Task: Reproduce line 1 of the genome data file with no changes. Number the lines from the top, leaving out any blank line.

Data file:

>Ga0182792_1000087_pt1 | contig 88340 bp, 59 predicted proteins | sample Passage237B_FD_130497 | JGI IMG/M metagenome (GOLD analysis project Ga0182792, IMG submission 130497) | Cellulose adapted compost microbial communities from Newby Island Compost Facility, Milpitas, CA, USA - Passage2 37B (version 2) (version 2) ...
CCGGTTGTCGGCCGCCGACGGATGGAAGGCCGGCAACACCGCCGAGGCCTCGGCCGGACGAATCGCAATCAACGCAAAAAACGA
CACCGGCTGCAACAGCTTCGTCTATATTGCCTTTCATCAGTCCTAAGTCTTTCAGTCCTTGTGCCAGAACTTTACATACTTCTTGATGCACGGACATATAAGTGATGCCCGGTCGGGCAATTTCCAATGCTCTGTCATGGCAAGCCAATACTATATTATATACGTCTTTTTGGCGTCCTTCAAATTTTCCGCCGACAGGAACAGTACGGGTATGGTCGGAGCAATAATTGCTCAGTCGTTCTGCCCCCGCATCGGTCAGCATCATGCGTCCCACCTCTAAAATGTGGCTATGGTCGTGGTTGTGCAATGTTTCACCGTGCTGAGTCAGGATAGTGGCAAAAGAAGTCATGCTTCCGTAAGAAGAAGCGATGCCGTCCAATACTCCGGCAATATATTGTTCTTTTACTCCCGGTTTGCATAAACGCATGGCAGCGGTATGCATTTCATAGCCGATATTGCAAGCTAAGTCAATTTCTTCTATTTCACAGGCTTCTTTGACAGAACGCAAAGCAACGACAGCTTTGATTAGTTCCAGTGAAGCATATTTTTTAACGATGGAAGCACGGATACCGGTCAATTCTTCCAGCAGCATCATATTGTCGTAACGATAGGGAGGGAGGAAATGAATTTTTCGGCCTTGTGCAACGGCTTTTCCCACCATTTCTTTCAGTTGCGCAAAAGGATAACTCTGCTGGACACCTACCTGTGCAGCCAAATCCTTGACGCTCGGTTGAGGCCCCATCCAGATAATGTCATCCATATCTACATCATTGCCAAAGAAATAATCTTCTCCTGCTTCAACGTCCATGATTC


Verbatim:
>Ga0182792_1000087_pt1 | contig 88340 bp, 59 predicted proteins | sample Passage237B_FD_130497 | JGI IMG/M metagenome (GOLD analysis project Ga0182792, IMG submission 130497) | Cellulose adapted compost microbial communities from Newby Island Compost Facility, Milpitas, CA, USA - Passage2 37B (version 2) (version 2) ...